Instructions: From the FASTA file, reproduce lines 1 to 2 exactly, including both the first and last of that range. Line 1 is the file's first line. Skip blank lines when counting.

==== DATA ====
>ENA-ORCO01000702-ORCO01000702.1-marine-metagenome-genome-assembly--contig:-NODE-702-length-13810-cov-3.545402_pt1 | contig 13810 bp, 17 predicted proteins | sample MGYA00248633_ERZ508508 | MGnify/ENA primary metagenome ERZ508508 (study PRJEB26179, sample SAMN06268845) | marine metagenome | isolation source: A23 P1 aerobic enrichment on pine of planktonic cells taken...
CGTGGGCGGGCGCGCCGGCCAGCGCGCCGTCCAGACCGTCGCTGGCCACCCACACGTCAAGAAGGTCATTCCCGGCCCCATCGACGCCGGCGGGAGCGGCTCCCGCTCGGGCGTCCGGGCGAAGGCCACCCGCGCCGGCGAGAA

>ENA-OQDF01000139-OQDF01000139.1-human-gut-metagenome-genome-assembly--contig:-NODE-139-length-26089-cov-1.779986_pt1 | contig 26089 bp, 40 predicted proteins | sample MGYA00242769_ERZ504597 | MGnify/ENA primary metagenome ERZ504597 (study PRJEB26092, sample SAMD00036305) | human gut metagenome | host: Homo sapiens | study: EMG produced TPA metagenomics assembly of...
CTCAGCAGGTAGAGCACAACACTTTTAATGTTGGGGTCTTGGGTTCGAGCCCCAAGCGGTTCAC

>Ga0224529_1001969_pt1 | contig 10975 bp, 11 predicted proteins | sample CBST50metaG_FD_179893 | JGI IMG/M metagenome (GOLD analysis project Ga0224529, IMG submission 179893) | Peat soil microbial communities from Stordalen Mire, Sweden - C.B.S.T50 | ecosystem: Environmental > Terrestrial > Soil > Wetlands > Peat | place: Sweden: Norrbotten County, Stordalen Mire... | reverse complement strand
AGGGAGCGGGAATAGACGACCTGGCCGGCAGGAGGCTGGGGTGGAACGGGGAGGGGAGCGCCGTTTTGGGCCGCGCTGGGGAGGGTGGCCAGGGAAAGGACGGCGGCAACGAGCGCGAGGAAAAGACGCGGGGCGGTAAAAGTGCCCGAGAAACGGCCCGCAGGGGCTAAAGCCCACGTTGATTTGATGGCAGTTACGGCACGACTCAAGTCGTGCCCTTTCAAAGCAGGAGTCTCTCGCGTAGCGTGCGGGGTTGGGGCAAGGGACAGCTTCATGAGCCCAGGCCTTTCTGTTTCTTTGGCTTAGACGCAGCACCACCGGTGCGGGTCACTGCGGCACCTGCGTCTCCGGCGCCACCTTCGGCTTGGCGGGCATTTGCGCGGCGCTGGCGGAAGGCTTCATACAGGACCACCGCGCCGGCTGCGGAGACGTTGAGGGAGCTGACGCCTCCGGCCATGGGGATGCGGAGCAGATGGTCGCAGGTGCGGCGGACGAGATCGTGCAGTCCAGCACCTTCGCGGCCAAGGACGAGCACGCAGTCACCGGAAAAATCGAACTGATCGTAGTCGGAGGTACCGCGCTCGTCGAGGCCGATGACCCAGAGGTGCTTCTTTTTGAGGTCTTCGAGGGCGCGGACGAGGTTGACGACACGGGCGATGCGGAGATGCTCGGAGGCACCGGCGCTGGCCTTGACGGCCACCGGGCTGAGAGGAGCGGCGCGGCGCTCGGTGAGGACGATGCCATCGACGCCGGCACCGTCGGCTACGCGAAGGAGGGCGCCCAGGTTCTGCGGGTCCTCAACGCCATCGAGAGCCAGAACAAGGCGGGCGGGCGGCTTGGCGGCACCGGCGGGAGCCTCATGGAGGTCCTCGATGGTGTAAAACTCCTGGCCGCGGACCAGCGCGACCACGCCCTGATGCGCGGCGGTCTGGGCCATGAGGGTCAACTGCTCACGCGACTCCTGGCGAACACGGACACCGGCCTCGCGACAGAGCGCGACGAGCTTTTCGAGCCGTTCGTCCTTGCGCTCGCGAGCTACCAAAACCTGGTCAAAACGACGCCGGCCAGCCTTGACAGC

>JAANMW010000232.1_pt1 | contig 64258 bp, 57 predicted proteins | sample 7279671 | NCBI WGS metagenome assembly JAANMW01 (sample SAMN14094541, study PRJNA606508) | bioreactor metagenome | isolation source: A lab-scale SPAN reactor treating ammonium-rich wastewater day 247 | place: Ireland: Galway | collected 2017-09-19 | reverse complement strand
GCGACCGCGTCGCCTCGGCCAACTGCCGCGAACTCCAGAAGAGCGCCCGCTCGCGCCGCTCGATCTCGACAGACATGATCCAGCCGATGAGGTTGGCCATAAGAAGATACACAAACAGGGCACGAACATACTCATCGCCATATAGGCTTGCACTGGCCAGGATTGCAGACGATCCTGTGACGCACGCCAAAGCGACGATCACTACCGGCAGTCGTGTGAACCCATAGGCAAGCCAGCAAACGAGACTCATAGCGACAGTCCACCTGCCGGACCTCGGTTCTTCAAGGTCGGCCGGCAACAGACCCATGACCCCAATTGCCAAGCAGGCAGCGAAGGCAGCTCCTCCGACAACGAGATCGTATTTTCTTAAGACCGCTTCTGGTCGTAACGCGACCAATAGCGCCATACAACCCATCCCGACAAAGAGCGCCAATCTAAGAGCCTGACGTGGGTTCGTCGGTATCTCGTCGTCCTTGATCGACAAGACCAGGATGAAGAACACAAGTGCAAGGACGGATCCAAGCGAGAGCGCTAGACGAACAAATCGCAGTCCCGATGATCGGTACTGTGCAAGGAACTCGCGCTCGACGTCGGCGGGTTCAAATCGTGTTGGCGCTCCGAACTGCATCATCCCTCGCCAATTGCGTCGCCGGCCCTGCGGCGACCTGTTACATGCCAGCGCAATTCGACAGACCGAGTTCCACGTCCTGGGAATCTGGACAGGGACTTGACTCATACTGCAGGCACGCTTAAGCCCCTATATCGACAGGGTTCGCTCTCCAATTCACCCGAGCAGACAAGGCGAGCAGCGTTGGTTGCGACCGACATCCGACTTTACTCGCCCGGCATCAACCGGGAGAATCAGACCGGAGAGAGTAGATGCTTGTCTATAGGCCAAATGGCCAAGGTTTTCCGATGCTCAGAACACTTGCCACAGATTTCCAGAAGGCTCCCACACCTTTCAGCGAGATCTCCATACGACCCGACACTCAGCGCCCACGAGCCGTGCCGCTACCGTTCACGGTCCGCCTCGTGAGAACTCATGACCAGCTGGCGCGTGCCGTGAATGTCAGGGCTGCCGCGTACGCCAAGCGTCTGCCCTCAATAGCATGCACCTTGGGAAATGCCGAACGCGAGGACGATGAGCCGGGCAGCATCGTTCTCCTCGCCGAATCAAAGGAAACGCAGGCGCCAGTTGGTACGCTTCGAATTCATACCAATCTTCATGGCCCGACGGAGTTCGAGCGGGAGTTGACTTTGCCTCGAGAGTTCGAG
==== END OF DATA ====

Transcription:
>ENA-ORCO01000702-ORCO01000702.1-marine-metagenome-genome-assembly--contig:-NODE-702-length-13810-cov-3.545402_pt1 | contig 13810 bp, 17 predicted proteins | sample MGYA00248633_ERZ508508 | MGnify/ENA primary metagenome ERZ508508 (study PRJEB26179, sample SAMN06268845) | marine metagenome | isolation source: A23 P1 aerobic enrichment on pine of planktonic cells taken...
CGTGGGCGGGCGCGCCGGCCAGCGCGCCGTCCAGACCGTCGCTGGCCACCCACACGTCAAGAAGGTCATTCCCGGCCCCATCGACGCCGGCGGGAGCGGCTCCCGCTCGGGCGTCCGGGCGAAGGCCACCCGCGCCGGCGAGAA